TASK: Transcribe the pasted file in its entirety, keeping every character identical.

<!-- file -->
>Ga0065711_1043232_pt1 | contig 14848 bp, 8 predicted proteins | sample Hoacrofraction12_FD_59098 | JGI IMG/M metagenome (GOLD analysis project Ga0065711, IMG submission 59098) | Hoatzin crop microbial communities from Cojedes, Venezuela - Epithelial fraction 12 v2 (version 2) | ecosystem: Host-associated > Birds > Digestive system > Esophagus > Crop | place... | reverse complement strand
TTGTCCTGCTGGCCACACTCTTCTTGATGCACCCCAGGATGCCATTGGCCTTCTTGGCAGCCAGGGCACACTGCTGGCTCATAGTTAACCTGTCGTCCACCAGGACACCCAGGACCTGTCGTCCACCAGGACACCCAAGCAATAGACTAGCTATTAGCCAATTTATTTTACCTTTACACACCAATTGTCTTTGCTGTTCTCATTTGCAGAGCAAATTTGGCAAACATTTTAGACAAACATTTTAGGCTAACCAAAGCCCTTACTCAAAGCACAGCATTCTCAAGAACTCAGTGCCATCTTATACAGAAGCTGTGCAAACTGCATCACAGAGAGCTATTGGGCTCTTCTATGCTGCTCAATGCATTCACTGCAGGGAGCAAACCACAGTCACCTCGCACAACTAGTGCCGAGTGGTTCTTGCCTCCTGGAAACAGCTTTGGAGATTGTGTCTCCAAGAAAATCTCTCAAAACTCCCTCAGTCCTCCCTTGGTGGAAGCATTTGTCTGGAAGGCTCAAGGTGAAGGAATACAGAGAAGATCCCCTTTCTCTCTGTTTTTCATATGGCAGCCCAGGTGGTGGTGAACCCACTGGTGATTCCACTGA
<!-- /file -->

>Ga0065711_1043232_pt1 | contig 14848 bp, 8 predicted proteins | sample Hoacrofraction12_FD_59098 | JGI IMG/M metagenome (GOLD analysis project Ga0065711, IMG submission 59098) | Hoatzin crop microbial communities from Cojedes, Venezuela - Epithelial fraction 12 v2 (version 2) | ecosystem: Host-associated > Birds > Digestive system > Esophagus > Crop | place... | reverse complement strand
TTGTCCTGCTGGCCACACTCTTCTTGATGCACCCCAGGATGCCATTGGCCTTCTTGGCAGCCAGGGCACACTGCTGGCTCATAGTTAACCTGTCGTCCACCAGGACACCCAGGACCTGTCGTCCACCAGGACACCCAAGCAATAGACTAGCTATTAGCCAATTTATTTTACCTTTACACACCAATTGTCTTTGCTGTTCTCATTTGCAGAGCAAATTTGGCAAACATTTTAGACAAACATTTTAGGCTAACCAAAGCCCTTACTCAAAGCACAGCATTCTCAAGAACTCAGTGCCATCTTATACAGAAGCTGTGCAAACTGCATCACAGAGAGCTATTGGGCTCTTCTATGCTGCTCAATGCATTCACTGCAGGGAGCAAACCACAGTCACCTCGCACAACTAGTGCCGAGTGGTTCTTGCCTCCTGGAAACAGCTTTGGAGATTGTGTCTCCAAGAAAATCTCTCAAAACTCCCTCAGTCCTCCCTTGGTGGAAGCATTTGTCTGGAAGGCTCAAGGTGAAGGAATACAGAGAAGATCCCCTTTCTCTCTGTTTTTCATATGGCAGCCCAGGTGGTGGTGAACCCACTGGTGATTCCACTGA